And Ormandy DID record the Bach Mass In B Minor. I just read a review on the Gramophone website, from the June 1963 issue, discussing Ormandy’s recording of the Mass with the Philadelphia Orchestra and the Temple University Choirs (yes, choirs, plural). Eleanor Steber and Rosalind Elias were among the soloists.
I think Leonard Bernstein also recorded the Mass In B Minor during his NYPO days, did he not?
Have you heard Joshua Rifkin’s one-singer-to-a-part recording of the Bach Mass In B Minor? I suspect I would find the result laughable.
As I noted, I am not a particular fan of the original-instrument racket.
On Saturday night, Joshua and I went to Jordan Hall to hear the Akademie Fur Alte Musik Berlin (which has always performed without a conductor) play Bach, Handel and Telemann. The group was far inferior to British and Italian original-instrument ensembles: incredibly poor intonation, nonexistent balancing, no attempt whatsoever to “voice” the instruments made for a grim evening.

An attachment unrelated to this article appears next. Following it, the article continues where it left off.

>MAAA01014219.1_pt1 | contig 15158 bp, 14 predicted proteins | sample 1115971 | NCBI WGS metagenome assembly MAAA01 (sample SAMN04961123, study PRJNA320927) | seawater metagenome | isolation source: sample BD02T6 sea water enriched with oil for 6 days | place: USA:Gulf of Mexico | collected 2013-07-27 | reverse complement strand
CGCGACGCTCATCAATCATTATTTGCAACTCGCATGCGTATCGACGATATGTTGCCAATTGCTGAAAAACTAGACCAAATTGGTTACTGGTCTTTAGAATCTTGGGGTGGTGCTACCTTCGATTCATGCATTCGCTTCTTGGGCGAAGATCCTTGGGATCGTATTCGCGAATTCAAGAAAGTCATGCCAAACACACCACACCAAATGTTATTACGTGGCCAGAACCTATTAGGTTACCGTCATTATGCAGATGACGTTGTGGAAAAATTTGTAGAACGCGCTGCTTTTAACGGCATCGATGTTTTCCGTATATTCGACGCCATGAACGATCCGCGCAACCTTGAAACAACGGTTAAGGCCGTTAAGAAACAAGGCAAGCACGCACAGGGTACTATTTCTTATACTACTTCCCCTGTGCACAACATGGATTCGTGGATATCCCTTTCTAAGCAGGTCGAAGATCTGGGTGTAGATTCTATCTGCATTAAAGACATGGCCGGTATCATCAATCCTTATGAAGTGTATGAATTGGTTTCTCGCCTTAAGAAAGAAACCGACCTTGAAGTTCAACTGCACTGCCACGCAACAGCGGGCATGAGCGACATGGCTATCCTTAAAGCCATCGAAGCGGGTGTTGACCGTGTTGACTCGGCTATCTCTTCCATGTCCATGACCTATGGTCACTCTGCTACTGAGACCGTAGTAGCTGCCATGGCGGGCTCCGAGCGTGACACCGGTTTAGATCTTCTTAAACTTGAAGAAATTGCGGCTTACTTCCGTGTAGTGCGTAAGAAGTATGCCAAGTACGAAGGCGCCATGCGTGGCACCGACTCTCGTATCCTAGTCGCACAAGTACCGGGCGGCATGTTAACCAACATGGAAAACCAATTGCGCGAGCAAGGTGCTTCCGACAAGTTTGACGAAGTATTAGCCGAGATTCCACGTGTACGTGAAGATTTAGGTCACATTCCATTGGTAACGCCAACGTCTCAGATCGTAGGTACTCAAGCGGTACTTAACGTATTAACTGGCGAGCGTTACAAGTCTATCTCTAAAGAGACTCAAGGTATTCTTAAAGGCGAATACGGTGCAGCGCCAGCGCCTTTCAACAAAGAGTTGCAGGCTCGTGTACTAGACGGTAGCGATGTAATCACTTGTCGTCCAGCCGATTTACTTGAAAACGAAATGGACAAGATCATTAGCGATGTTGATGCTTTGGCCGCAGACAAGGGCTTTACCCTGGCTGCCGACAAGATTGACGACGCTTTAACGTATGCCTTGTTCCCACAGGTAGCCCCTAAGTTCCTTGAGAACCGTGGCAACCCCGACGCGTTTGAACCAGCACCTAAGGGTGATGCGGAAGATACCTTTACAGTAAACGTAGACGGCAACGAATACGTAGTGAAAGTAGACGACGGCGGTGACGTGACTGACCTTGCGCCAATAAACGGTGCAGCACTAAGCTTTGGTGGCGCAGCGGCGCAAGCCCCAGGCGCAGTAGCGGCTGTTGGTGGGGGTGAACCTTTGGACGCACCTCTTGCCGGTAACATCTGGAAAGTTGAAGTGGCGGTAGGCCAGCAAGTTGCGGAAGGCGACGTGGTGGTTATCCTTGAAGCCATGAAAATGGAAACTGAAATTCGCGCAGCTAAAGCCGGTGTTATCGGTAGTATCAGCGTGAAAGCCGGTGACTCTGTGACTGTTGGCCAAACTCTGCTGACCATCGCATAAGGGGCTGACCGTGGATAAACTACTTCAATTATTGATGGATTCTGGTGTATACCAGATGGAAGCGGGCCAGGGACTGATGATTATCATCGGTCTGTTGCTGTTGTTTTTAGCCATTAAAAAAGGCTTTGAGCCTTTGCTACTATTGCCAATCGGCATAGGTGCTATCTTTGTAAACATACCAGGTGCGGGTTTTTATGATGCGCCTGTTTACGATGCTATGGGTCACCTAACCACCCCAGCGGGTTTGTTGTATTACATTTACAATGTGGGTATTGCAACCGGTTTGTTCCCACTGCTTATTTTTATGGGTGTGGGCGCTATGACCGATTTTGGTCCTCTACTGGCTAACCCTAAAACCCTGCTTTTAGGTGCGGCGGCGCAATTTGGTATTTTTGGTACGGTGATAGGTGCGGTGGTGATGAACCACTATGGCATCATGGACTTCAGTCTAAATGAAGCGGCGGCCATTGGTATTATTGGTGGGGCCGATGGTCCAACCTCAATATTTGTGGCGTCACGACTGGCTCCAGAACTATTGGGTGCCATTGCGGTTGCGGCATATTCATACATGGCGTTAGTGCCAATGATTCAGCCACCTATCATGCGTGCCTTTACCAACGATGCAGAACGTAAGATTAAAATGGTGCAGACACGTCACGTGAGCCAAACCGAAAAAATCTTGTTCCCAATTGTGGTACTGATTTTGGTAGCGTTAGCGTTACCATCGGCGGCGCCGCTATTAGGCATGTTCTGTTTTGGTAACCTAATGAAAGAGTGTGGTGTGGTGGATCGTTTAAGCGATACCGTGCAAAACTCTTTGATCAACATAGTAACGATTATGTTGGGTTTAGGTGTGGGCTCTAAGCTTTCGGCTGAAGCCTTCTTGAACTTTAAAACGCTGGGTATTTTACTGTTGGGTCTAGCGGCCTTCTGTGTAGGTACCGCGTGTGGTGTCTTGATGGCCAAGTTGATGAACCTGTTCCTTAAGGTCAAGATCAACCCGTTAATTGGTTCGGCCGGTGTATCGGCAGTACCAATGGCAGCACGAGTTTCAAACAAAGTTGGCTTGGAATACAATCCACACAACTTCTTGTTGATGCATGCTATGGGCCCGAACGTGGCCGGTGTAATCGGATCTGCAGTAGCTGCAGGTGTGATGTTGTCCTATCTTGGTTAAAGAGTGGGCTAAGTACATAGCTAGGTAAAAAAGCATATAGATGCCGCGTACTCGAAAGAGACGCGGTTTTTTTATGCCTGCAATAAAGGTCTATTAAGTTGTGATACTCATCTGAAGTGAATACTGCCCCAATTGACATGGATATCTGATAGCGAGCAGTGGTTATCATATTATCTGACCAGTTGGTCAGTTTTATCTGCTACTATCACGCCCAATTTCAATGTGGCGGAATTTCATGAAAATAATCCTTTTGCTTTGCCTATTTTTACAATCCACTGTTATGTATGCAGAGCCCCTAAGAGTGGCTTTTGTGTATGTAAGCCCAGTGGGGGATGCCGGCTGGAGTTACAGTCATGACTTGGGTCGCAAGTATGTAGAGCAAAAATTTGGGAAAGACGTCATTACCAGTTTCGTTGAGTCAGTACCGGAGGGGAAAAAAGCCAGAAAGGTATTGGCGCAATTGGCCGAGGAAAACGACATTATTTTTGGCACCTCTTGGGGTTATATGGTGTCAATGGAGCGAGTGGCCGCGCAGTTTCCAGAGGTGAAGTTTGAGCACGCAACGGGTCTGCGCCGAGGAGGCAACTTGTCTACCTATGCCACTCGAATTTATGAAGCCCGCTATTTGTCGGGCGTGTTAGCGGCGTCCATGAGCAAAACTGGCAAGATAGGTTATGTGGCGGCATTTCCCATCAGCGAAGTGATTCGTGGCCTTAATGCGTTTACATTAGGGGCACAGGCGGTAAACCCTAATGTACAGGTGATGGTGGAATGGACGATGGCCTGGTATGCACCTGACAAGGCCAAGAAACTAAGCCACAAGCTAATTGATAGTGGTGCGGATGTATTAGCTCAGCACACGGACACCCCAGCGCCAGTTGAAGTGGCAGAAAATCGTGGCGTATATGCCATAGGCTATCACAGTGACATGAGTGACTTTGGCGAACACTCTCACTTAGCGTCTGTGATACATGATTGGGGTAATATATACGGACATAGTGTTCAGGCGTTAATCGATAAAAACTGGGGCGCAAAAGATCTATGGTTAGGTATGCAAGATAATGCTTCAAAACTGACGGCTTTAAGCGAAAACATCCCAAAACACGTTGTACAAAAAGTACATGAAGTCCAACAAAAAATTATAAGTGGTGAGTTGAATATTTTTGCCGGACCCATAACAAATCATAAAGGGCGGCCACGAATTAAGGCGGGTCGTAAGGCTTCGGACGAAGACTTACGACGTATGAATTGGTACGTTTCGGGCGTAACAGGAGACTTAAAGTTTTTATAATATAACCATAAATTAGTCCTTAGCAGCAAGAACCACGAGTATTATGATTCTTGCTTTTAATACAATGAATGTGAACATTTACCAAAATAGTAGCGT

You should read the Boston Globe review if you need a laugh.
I don’t think the reviewer was actually in the house.
Matthew Guerrieri’s review of the concert by the Academie for Ancient Music Berlin reminded me of a humorous story I read years ago about one of Maria Callas’ last master classes. One particularly hapless young woman offered a pretty snow-job-of-a “heartfelt” defense of her art in order to justify her poor intonation – to which Callas snapped back, “It’s a B-flat!”ReplyDelete
I suppose Mr. Guerrier should be congratulated for his trenchant perception of the guest ensemble’s “percolating proficiency,” even while this critic is apparently oblivious to whether or not the notes are sounded with true pitch. A while back you suggested that I check out the Academie’s recording of Bach’s Brandenburg Concertos. I did. (By happenstance, the very same week I heard that CD a suspicious critique of the Academie’s playing of a new Nicholas Maw opera appeared in The Amphisbaena Whisperer.) The performance of Nr. 5 on that disc was egregious. May I assume that you and Josh were unable to discern any improvement of basic technique when you heard the same work live?